Robert McCartney, in his Aug. 1 Metro column, “Why bars in Md. should be liable for drunk patrons,” arguing that Maryland should abandon the traditional common-law rule by which restaurants are mostly not responsible for the later actions of patrons says a Gaithersburg craft brewery should have to pay for a customer’s crash even though its staff cut him off from further drinks and offered to get him a cab. Mr. McCartney sympathetically quoted a member of the victim’s family suggesting the restaurant should have insisted that he hand over his car keys.
Has he considered whether restaurants actually have a legal right to demand customers’ car keys, or what sorts of liability they might face if their staff were to begin snatching keys from patrons’ hands or blocking them from leaving? If the idea is instead that staff should be under an obligation to call the police if they suspect a customer of being impaired, better to pass a law laying out such a responsibility in clear language than to create open-ended rights to sue over unspecified negligence.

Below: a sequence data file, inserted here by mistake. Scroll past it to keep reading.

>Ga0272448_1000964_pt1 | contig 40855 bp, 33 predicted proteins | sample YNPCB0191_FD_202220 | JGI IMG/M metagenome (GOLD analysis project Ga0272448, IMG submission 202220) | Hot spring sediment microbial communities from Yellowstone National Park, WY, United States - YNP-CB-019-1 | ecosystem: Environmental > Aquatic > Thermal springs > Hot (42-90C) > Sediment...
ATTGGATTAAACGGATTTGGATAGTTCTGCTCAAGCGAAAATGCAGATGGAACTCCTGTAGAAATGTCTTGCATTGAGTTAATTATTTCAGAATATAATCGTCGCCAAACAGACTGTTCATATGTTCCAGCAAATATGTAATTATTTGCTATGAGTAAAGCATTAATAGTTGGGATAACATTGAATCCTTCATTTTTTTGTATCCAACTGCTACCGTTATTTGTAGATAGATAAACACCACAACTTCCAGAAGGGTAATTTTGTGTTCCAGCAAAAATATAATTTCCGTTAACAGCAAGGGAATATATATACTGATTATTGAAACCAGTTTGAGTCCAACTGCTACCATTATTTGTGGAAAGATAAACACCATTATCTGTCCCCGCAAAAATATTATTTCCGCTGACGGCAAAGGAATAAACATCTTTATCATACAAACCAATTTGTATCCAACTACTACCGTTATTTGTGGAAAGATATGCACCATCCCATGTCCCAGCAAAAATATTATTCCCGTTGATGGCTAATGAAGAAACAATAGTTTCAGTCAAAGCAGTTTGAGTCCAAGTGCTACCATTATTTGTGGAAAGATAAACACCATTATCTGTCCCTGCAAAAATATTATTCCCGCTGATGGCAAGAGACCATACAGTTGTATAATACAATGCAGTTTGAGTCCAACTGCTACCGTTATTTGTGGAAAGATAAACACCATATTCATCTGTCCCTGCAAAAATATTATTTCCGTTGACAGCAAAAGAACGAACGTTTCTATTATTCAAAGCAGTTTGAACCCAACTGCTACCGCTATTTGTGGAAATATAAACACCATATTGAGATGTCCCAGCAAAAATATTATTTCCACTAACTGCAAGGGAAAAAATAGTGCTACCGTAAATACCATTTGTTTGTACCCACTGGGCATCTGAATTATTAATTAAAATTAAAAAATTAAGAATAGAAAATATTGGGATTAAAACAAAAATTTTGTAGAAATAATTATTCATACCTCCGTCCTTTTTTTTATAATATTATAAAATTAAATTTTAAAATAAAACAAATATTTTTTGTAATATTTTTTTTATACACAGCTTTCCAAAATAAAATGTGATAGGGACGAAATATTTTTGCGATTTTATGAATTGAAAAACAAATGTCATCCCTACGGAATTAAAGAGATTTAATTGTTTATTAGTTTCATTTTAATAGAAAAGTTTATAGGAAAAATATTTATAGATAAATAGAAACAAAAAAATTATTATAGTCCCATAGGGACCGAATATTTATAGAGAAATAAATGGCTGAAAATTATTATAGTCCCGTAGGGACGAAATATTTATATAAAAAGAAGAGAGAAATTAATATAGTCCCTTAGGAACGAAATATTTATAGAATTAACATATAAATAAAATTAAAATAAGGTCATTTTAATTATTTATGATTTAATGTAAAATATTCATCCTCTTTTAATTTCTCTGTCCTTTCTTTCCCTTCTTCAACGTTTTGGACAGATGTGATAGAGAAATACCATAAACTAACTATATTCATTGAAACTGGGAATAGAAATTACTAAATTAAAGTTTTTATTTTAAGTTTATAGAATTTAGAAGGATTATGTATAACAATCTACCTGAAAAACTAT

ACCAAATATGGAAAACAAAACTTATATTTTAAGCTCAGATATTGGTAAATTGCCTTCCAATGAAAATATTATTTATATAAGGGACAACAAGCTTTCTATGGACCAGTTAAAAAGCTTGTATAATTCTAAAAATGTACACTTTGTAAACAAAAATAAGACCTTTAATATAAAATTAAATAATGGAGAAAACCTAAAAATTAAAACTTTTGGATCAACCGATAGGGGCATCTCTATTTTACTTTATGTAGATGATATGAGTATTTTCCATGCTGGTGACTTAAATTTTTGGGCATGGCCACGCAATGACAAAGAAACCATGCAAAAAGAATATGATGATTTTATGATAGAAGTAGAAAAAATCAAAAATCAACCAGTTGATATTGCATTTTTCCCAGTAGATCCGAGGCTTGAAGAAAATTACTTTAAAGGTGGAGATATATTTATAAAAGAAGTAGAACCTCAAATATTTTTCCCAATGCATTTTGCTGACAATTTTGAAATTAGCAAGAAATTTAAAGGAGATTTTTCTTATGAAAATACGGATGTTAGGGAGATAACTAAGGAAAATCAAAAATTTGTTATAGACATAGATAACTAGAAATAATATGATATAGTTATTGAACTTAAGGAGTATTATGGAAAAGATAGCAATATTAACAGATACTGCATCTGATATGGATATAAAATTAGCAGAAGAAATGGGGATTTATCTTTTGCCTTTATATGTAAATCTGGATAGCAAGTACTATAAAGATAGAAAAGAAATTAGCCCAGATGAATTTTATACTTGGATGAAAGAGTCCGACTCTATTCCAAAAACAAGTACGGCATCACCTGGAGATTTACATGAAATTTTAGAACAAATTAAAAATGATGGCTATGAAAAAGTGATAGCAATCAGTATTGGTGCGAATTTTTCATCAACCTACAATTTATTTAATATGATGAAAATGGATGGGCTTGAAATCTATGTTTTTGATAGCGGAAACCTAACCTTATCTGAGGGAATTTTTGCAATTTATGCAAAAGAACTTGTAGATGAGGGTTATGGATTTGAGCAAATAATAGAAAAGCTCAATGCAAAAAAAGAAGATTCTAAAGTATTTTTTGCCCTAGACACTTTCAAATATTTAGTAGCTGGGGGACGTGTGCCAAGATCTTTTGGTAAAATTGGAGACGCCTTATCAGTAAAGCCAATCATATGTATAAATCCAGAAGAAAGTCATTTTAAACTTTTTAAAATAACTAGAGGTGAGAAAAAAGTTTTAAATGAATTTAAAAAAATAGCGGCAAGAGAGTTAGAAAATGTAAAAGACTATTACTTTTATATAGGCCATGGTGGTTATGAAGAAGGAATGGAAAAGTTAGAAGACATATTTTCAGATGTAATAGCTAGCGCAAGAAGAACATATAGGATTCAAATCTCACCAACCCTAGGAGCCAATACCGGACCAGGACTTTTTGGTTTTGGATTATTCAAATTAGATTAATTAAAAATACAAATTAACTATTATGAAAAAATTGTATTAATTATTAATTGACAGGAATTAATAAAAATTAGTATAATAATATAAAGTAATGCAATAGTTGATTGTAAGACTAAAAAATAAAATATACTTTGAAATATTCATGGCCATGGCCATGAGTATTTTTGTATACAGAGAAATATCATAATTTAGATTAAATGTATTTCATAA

Mr. McCartney complained that a stalled bill to expand liability is opposed by influential lobbies in Annapolis such as the hospitality trade. He did not mention that injury lawyers pushing for the change are among the most influential lobbyists in their own right.
Walter Olson, Washington
The writer is a senior fellow at the Cato Institute.